cage

noun
\ ˈkāj \

Definition of cage 

(Entry 1 of 3)

1 : a box or enclosure having some openwork for confining or carrying animals (such as birds)

2a : a barred cell for confining prisoners

b : a fenced area for prisoners of war

3 : a framework serving as support the steel cage of a skyscraper

4a : an enclosure resembling a cage in form or purpose a cashier's cage

b : an arrangement of atoms or molecules so bonded as to enclose a space in which another atom or ion (as of a metal) can reside

5a : batting cage

b : a goal consisting of posts or a frame with a net attached (as in ice hockey)

6 : a large building containing an area for practicing outdoor sports and often adapted for indoor events

cage

verb
caged; caging

Definition of cage (Entry 2 of 3)

transitive verb

1 : to confine or keep in or as if in a cage

2 : to drive (a puck, a shot, etc.) into a cage and score a goal

Cage

biographical name
\ ˈkāj \

Definition of Cage (Entry 3 of 3)

John Milton 1912–1992 American composer

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Other words from cage

Noun

cageful \-ˌfu̇l \ noun

Examples of cage in a Sentence

Noun

the dogs and cats at the animal shelter looked so sad in their cages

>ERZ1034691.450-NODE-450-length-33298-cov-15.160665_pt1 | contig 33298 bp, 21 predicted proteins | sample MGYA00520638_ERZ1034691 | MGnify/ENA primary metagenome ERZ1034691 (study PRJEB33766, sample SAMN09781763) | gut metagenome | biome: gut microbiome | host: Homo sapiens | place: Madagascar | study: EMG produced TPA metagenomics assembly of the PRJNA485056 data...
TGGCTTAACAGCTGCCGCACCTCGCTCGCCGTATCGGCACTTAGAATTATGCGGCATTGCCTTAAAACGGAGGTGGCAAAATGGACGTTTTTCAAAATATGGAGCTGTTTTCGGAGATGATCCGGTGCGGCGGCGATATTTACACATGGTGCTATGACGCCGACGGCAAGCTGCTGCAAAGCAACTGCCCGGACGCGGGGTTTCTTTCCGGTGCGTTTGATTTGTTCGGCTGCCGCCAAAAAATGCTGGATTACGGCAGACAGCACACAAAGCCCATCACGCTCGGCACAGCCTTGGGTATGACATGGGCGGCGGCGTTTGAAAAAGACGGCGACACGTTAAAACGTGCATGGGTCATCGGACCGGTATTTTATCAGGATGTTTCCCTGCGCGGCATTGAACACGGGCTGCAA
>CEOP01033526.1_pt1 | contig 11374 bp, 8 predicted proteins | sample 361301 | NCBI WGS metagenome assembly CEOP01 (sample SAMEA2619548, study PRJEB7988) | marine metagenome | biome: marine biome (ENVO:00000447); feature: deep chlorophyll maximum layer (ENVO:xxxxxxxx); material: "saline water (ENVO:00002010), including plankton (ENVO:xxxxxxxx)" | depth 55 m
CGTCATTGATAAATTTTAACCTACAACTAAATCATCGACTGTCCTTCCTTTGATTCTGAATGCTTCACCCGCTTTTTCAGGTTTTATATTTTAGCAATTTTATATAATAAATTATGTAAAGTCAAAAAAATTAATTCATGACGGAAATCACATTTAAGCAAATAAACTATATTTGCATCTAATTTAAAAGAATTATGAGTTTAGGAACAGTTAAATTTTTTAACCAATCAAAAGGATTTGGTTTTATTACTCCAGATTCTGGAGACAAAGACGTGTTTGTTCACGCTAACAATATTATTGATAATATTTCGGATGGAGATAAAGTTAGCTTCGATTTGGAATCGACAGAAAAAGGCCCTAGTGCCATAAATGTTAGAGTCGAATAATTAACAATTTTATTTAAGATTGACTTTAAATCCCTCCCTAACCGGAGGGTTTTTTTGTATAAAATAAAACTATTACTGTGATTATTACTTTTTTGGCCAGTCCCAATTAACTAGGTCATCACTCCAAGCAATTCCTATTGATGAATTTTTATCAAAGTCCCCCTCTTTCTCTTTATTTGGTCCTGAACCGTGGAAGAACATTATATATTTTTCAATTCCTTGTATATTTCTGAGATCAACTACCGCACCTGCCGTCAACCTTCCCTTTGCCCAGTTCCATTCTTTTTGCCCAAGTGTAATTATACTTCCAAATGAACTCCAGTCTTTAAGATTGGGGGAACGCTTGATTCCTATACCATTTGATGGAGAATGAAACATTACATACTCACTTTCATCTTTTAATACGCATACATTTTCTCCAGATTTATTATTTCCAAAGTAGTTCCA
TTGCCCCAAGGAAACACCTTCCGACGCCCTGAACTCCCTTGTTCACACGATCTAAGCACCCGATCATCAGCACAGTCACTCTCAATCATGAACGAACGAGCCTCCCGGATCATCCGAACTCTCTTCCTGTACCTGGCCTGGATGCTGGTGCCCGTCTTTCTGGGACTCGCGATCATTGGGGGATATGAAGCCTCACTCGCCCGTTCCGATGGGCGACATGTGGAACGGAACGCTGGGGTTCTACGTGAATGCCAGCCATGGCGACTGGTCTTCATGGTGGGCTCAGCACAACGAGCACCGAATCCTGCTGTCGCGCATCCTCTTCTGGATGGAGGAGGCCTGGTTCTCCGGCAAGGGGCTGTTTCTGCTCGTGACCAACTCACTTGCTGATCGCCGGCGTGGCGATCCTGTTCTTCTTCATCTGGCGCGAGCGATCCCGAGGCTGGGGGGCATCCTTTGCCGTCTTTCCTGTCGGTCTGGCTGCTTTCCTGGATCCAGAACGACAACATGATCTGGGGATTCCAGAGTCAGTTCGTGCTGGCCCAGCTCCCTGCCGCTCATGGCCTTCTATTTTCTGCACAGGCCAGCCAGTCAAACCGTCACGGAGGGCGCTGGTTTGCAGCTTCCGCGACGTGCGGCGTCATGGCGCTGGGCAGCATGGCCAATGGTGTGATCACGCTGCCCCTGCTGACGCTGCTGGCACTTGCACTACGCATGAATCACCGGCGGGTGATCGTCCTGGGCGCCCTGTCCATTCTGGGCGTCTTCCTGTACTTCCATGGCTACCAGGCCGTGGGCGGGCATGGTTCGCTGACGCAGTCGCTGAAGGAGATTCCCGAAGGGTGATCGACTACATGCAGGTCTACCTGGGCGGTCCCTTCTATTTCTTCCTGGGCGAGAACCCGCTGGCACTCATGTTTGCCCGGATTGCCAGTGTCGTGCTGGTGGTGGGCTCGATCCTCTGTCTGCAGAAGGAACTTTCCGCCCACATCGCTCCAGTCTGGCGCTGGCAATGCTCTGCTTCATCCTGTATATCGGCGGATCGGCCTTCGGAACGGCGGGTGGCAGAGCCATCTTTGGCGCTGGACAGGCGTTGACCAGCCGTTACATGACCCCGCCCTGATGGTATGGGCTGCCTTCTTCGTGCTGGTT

Verb

caged the rabbit at night so she wouldn't wake everyone up

Recent Examples on the Web: Noun

This has given me an opportunity to fine-tune my swing in the cage. Tom Verducci, SI.com, "The Star That Still Won't Shine: The Incredible, Unprecedented but Unseen Greatness of Mike Trout," 12 July 2018 After hearing the story Brett recalled above in this column, one team source simply pointed out that Grifol had already been in the cage working when Brett walked in. Sam Mellinger, kansascity, "The swings and misses of George Brett's turn as the Royals' hitting coach," 8 July 2018 Just trying to stay consistent with my work in the cage. Matthew Defranks, Sun-Sentinel.com, "A Closer Look: Arizona Diamondbacks 4, Miami Marlins 0," 28 June 2018 These days are good, just get your mind off of stuff, be ready to go late and get some extra hacks in the cage. Kevin Acee, sandiegouniontribune.com, "Padres notes: Scuffling Hosmer sits; good news on Lyles," 25 June 2018 Between these guys, these guys are taught to be fighters and animals in the cage. Fox News, "Trump to skip White House Correspondents' Dinner again," 6 Apr. 2018 At my daughter's house, she was kept in a very large metal cage most of the day because of work and school. Cathy M. Rosenthal, courant.com, "Pet World: Wide-Awake Cat Is Keeping Her Up All Night," 5 July 2018 Visiting tourists or researchers often go underwater in protective metal cages to observe the hundreds of great white sharks that congregate in the area. Rebecca Robbins, STAT, "A daredevil researcher’s latest quest: to restore sight lost to glaucoma using virtual reality," 2 July 2018 Government provided video shows more than 1,100 people inside metal cages in a warehouse that's divided into separate wings for unaccompanied children, adults on their own, and mothers and fathers with children. Dianna M. Náñez, azcentral, "'A mother keeps her word': Lawsuit to help reunite migrant mother, daughter in Los Angeles," 1 July 2018

Recent Examples on the Web: Verb